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Homeland Security News

A collection of open-source homeland security and terrorism news from around the world.
Date: Nov 19, 2020

In Germany, prosecutors on Wednesday asked for life imprisonment for a right-wing extremist charged with killing two people outside a synagogue last year. The move comes amid growing calls to investigate neo-Nazi infiltration of the country’s security services -- which are creating a frightening echo of Germany’s past. Special correspondent Malcolm Brabant reports from Berlin.

German prosecutors today asked for life imprisonment for a right-wing extremist charged with killing two people last year outside a synagogue in Germany's east.

That comes as calls grow to investigate the extent of neo-Nazi infiltration of the country's security services; 1,400 cases of far right extremism among soldiers, police officers and intelligence agents have been documented over the past three years, a frightening echo of Germany's past.

Read more: PBS News Hour

Federal prosecutors accused a West Virginia man on Tuesday of conspiracy against the U.S. government and selling machine gun conversion devices online to followers of a far-right extremist movement.

Timothy John Watson, 30, was charged after he was arrested in early September for allegedly running a website claiming to sell wall hangers that authorities said could be actually used to turn semi-automatic AR-15 rifles into fully automatic machine guns.

Authorities said the devices were sold to supporters of the anti-government “boogaloo” movement, the code word they use for their talk of a second civil war. Their prominence has grown during the pandemic as many dressed in Hawaiian shirts and camouflage garb, sometimes toting guns, attended protests against government shutdowns.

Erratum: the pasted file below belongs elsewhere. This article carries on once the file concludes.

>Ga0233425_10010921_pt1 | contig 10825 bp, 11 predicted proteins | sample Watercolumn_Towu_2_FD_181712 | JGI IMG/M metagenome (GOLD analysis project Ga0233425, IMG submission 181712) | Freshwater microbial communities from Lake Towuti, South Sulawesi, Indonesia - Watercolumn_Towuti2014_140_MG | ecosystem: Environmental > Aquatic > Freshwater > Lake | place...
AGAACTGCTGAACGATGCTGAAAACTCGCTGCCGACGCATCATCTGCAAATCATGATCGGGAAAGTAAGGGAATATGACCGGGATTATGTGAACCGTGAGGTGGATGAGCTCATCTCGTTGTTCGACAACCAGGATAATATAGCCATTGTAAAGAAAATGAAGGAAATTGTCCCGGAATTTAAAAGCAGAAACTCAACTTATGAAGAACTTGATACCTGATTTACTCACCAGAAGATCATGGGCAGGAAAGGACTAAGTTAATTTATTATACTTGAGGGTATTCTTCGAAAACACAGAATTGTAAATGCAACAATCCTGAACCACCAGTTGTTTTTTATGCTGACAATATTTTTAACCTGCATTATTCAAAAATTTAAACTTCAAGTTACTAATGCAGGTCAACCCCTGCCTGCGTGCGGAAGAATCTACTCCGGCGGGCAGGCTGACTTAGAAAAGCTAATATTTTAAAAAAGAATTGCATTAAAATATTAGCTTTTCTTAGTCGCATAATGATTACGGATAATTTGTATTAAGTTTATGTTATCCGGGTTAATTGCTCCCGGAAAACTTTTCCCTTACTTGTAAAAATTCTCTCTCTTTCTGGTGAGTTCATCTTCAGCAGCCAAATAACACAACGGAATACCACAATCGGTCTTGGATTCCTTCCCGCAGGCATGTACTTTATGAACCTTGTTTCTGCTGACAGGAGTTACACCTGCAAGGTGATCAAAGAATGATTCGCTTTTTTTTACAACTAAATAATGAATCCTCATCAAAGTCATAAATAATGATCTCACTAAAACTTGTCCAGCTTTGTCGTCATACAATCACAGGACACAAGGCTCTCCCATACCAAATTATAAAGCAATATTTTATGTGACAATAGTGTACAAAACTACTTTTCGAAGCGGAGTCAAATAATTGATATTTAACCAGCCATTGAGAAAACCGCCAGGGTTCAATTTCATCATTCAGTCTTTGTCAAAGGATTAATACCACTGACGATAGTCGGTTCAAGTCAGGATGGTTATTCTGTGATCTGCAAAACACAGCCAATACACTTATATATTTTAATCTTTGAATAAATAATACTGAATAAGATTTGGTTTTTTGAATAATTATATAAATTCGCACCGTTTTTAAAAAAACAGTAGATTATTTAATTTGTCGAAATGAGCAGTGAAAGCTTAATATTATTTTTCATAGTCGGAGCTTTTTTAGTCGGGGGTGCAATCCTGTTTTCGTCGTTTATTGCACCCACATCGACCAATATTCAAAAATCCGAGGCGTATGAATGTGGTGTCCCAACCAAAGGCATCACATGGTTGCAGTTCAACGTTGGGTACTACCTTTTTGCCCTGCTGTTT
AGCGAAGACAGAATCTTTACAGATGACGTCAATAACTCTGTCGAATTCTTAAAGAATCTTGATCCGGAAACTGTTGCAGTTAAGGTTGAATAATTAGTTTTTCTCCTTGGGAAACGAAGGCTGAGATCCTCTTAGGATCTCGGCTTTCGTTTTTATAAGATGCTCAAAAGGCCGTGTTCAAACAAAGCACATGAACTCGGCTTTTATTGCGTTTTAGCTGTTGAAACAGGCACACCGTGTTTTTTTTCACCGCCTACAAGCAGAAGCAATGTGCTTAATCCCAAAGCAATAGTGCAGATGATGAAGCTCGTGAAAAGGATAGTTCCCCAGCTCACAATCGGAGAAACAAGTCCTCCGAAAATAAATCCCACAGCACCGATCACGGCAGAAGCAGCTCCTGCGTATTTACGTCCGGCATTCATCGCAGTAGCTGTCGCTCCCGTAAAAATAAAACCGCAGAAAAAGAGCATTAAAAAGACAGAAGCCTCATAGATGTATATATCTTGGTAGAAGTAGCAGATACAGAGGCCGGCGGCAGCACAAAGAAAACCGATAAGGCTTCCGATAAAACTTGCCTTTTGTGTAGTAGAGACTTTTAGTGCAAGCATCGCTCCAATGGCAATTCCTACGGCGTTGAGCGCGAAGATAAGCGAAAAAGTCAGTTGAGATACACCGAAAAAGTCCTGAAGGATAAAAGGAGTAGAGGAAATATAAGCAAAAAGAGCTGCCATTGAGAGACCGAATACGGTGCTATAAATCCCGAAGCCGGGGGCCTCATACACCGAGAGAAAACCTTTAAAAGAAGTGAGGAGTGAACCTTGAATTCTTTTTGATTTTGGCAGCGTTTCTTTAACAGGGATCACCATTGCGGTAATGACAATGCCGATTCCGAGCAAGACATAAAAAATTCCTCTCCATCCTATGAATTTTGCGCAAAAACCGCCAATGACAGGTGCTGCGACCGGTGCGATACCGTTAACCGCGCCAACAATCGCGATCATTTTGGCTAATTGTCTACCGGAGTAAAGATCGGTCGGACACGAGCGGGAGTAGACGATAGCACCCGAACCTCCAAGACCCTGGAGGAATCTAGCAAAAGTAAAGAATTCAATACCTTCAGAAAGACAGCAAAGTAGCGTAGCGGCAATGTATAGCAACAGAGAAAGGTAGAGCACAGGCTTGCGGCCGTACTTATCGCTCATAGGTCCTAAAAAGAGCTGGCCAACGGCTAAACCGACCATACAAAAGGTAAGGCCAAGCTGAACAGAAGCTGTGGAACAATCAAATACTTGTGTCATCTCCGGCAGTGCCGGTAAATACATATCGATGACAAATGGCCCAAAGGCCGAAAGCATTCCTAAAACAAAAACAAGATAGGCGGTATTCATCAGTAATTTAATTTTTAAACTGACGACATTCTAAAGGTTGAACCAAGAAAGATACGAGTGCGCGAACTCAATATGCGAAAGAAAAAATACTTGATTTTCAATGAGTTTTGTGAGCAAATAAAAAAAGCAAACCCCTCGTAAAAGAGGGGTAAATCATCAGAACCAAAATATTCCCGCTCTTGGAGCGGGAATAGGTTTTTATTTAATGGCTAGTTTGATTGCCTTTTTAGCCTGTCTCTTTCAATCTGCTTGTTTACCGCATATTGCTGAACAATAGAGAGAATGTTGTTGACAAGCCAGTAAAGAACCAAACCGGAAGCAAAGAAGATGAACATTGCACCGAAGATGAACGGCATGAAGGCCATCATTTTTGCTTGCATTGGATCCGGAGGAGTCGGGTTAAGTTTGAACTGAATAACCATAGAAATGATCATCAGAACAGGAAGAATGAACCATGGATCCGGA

Read more: CBS Minnesota

Leaked footage of a controversial "oath" ceremony at the Rwandan High Commission in London has fuelled allegations of an aggressive global crackdown on dissent by the authoritarian government of the small East African nation, dubbed the new "North Korea" by its critics.

Members of the Rwandan diaspora have told the BBC that such ceremonies are commonplace and designed to instil fear and obedience.

One man said his relatives back in Rwanda had been abducted and possibly killed to punish him for refusing to co-operate. The Rwandan authorities have dismissed the allegations as false and unsubstantiated.

In the video footage, recently circulated on WhatsApp, more than 30 individuals can be seen standing in a crowded conference room at the Rwandan embassy in the UK, raising their hands and pledging loyalty to the governing party, the Rwandan Patriotic Front (RPF).

Read more: BBC News

A troubled California university freshman who burst into a classroom in 2015, stabbing four people before police shot him dead, planned to praise Allah while slitting the throats of classmates and use a gun taken from an ambushed officer to kill more, according to records released by the FBI.

Authorities determined that Faisal Mohammad, an 18-year-old freshman at the University of California, Merced had no connections to organized hate or terror groups and no past behavior to suggest violence.

Still, records released by the Federal Bureau of Investigation to the Daily Beast publication include a chilling, handwritten 31-step plan for the Nov. 4 attack with names of people to target.

Read more: AP

“Terrorist, violent extremist and organized criminal groups are trying to take advantage of the Coronavirus disease (COVID-19) pandemic to expand their activities and jeopardize the efficacy and credibility of response measures by governments”, UNICRI Director Antonia Marie De Meo wrote in the introduction to the report, entitled “Stop the virus of disinformation”.

“It is also alarming that some terrorist and violent extremist groups have attempted to misuse social media to incite potential terrorists to intentionally spread COVID-19 and to use it as an improvised form of a biological weapon”, Ms. De Meo wrote.

Social media could be used to “inspire terrorism”, motivating self-radicalized terrorists to perpetrate real attacks, the researchers found.

Read more: UN News